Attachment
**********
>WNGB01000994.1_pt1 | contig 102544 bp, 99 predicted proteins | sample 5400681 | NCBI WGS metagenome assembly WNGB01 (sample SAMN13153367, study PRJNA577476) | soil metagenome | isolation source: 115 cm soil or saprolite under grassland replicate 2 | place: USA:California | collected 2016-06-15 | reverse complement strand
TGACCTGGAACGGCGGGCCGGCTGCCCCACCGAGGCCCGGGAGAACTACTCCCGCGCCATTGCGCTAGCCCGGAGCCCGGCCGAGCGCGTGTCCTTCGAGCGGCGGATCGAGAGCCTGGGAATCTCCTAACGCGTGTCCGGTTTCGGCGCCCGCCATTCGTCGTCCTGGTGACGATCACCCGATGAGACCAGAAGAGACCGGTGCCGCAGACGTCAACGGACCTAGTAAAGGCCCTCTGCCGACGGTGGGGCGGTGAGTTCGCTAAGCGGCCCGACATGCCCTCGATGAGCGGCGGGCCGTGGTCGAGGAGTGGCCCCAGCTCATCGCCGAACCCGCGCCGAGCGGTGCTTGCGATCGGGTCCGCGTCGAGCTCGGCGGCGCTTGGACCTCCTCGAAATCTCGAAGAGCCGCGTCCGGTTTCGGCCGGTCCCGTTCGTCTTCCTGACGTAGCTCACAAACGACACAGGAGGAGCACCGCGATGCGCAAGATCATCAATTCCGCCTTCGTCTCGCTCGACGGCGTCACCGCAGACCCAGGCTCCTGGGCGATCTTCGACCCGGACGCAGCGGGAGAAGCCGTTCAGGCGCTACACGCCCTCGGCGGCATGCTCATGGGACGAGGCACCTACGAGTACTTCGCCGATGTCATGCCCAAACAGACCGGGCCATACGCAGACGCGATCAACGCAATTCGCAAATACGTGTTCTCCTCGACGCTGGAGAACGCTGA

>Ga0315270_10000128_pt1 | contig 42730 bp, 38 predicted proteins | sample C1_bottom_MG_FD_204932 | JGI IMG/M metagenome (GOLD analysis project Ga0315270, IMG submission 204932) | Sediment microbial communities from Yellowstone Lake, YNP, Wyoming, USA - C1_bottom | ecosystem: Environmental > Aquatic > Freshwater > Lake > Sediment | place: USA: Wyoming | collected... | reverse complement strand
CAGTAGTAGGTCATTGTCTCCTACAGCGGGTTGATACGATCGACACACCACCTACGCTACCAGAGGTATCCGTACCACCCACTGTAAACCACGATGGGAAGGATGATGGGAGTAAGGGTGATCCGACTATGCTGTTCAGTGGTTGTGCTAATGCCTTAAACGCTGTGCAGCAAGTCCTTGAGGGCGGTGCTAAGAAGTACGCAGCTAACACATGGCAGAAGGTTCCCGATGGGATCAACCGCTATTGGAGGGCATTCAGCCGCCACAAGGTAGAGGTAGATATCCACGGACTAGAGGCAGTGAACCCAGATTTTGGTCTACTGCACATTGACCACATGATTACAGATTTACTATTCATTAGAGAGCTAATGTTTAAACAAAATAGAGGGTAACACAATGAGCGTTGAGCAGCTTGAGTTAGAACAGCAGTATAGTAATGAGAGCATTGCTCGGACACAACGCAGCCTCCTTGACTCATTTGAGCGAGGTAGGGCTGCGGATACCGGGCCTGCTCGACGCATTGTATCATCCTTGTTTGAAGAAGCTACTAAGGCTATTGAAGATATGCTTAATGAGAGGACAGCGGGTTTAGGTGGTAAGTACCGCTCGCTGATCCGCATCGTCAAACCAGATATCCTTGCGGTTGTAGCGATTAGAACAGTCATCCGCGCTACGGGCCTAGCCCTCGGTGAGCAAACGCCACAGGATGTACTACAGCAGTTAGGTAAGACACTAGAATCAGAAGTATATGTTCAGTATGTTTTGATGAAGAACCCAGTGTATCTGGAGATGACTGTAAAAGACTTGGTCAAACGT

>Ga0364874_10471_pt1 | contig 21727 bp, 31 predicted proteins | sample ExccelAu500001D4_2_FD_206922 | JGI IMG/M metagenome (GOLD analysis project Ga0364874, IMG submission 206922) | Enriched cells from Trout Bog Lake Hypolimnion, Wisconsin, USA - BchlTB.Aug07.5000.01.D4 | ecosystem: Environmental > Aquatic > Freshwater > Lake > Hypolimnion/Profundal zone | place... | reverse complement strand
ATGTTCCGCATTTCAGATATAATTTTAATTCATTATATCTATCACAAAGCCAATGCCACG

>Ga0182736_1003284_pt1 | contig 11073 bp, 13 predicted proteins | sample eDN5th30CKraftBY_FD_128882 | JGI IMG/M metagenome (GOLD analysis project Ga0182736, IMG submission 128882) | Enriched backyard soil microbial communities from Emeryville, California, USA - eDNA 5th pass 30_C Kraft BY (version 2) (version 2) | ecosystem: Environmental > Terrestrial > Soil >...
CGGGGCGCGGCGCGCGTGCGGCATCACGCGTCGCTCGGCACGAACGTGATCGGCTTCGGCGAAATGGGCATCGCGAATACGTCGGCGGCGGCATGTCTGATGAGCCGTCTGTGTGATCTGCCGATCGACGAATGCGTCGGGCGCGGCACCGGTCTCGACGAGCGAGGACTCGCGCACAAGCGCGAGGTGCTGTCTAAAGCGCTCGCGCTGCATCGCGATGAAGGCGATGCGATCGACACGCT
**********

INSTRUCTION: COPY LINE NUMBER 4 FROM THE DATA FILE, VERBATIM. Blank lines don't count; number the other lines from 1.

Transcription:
CAGTAGTAGGTCATTGTCTCCTACAGCGGGTTGATACGATCGACACACCACCTACGCTACCAGAGGTATCCGTACCACCCACTGTAAACCACGATGGGAAGGATGATGGGAGTAAGGGTGATCCGACTATGCTGTTCAGTGGTTGTGCTAATGCCTTAAACGCTGTGCAGCAAGTCCTTGAGGGCGGTGCTAAGAAGTACGCAGCTAACACATGGCAGAAGGTTCCCGATGGGATCAACCGCTATTGGAGGGCATTCAGCCGCCACAAGGTAGAGGTAGATATCCACGGACTAGAGGCAGTGAACCCAGATTTTGGTCTACTGCACATTGACCACATGATTACAGATTTACTATTCATTAGAGAGCTAATGTTTAAACAAAATAGAGGGTAACACAATGAGCGTTGAGCAGCTTGAGTTAGAACAGCAGTATAGTAATGAGAGCATTGCTCGGACACAACGCAGCCTCCTTGACTCATTTGAGCGAGGTAGGGCTGCGGATACCGGGCCTGCTCGACGCATTGTATCATCCTTGTTTGAAGAAGCTACTAAGGCTATTGAAGATATGCTTAATGAGAGGACAGCGGGTTTAGGTGGTAAGTACCGCTCGCTGATCCGCATCGTCAAACCAGATATCCTTGCGGTTGTAGCGATTAGAACAGTCATCCGCGCTACGGGCCTAGCCCTCGGTGAGCAAACGCCACAGGATGTACTACAGCAGTTAGGTAAGACACTAGAATCAGAAGTATATGTTCAGTATGTTTTGATGAAGAACCCAGTGTATCTGGAGATGACTGTAAAAGACTTGGTCAAACGT